Friday, January 20, 2017
They called it Colony Collapse Disorder. What would happen is most of the worker bees of a hive would just disappear; die or wander off, and the entire hive would die.
This was never a new phenomenon, but about ten years ago there was a drastic rise in the number of disappearances of western honey bee colonies in North America and to a lesser degree in western Europe. Up to a third. We even talked about it in Living Green.
Various causes were suggested; pollution, global warming, pesticides, loss of habitat, but the real fear was the impact CCD would have on agriculture. Large numbers of crops rely on bee colonies for pollination. There is even an entire industry devoted to raising bee colonies for this purpose.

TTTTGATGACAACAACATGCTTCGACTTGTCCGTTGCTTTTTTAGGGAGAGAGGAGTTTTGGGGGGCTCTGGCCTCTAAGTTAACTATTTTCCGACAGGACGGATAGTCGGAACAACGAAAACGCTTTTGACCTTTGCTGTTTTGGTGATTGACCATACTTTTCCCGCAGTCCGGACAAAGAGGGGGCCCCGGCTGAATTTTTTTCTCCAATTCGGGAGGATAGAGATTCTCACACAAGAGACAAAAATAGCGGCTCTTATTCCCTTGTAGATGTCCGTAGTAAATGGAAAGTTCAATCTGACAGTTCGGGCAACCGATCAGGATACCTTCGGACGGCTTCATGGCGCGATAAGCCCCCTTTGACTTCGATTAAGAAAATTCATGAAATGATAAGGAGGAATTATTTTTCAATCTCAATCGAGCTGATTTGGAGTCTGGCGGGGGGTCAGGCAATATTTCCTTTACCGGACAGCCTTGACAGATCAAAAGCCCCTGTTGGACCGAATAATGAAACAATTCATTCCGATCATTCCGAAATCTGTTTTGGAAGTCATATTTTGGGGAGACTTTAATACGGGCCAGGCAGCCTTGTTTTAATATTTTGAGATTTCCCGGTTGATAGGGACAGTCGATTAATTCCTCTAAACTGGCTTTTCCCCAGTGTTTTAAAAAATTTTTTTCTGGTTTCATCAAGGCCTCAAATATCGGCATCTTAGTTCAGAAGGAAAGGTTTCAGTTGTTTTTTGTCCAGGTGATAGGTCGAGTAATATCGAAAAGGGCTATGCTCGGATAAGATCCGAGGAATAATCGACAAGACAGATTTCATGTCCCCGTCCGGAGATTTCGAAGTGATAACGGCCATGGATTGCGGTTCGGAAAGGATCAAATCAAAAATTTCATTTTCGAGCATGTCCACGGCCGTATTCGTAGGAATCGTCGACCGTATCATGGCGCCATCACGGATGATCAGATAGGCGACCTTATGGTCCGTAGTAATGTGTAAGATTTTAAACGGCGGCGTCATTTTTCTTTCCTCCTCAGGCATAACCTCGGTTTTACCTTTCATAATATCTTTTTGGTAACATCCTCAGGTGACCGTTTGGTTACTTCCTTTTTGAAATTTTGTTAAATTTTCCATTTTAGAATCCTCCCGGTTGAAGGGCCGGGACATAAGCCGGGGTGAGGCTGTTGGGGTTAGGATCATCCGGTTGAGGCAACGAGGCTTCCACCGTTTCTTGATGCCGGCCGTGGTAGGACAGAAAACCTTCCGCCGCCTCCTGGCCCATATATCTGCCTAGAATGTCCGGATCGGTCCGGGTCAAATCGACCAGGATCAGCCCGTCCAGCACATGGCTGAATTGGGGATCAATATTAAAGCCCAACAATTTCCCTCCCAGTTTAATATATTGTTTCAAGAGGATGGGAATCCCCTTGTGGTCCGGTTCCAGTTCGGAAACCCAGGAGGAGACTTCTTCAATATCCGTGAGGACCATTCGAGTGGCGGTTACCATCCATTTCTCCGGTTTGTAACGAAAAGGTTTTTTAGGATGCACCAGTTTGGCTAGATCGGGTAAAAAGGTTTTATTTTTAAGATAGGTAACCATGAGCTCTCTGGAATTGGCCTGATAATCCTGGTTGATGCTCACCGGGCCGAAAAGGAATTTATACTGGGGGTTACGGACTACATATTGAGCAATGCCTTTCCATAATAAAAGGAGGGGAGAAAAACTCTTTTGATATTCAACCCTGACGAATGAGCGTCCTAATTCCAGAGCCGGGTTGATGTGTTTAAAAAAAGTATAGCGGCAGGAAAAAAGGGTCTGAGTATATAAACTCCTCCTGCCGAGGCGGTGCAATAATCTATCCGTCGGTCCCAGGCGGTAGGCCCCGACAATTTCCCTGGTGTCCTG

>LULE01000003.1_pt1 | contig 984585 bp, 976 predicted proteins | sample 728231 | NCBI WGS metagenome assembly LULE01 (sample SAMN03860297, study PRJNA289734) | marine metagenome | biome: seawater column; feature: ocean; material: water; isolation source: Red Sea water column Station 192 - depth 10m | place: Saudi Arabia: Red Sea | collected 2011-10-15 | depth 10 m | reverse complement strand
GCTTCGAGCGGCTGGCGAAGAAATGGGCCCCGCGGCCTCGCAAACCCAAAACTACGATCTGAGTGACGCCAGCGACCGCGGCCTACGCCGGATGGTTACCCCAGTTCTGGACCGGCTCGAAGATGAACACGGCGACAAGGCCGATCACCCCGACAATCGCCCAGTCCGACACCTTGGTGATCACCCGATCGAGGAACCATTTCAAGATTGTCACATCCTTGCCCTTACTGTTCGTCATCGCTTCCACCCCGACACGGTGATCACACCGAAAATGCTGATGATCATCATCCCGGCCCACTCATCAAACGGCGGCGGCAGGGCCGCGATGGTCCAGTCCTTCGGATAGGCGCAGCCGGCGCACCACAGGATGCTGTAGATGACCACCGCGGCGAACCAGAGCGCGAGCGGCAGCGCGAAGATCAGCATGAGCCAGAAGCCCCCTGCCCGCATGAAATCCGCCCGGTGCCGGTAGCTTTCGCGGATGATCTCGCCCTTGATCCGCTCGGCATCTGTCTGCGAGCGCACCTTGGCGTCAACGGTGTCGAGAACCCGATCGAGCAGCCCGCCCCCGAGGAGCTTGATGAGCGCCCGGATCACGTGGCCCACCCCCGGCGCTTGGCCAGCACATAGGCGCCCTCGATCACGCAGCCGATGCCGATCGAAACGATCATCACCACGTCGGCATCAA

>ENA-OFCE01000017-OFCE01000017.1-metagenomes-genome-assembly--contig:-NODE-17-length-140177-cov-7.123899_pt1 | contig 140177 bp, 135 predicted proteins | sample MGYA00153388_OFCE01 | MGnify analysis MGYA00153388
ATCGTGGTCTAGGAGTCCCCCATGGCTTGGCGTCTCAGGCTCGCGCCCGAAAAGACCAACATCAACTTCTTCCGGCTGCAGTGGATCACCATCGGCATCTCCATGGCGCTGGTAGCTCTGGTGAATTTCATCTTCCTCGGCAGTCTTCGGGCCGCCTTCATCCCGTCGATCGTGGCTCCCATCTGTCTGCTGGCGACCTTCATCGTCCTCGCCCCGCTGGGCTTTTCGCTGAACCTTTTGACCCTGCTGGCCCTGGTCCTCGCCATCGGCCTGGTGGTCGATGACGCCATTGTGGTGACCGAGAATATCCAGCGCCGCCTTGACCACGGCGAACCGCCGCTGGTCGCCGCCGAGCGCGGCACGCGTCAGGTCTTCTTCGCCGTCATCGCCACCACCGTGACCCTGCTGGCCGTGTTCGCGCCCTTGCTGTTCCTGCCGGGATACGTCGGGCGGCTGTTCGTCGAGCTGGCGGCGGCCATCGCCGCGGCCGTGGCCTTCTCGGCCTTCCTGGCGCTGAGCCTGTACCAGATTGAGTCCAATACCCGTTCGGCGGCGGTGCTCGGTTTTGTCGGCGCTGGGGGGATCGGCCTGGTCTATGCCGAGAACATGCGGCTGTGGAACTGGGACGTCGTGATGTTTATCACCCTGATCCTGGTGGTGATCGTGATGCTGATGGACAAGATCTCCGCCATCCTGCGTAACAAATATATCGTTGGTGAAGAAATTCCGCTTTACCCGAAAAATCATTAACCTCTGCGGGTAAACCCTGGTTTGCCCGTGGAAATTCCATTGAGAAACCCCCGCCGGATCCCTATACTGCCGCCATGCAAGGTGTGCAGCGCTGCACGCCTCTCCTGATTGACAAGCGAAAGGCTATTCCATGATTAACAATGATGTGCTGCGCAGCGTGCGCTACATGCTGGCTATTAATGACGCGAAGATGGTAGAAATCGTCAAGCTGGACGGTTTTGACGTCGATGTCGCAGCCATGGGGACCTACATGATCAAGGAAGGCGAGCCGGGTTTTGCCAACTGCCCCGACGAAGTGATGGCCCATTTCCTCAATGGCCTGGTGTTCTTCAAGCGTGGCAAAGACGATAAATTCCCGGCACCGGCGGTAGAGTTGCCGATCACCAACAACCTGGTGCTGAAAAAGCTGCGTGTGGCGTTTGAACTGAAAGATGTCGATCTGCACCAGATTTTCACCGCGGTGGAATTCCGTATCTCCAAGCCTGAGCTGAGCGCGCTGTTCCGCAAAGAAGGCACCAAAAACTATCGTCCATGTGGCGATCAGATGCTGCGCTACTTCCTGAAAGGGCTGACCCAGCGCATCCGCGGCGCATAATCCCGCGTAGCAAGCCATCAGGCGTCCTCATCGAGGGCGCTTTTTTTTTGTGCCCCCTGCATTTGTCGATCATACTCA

And it was this industry that came to the bees' rescue.
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The U.S. bee population hit a low point in 2006 with 2.5 million colonies, but beekeepers saw the problem and have been working to reverse it. By 2015, that number was up to 2.66 million, a two-decade high.
Bee populations have also been going up in other parts of the world.
Of course, those are commercial bees. Wild bees - whether they're honeybees or one of our 4,000 other native bee species - face different difficulties. If those species suffer die-offs, there's nobody around to breed new queens and help them recover.
Recent research has shown that the use of certain insecticides called neonicotinoids has been linked to declines in wild bee populations. But assessing the true magnitude of the effect is difficult, because it's a lot harder to survey wild bee populations than domesticated ones.
But by and large, our domesticated honey producers appear to be doing just fine.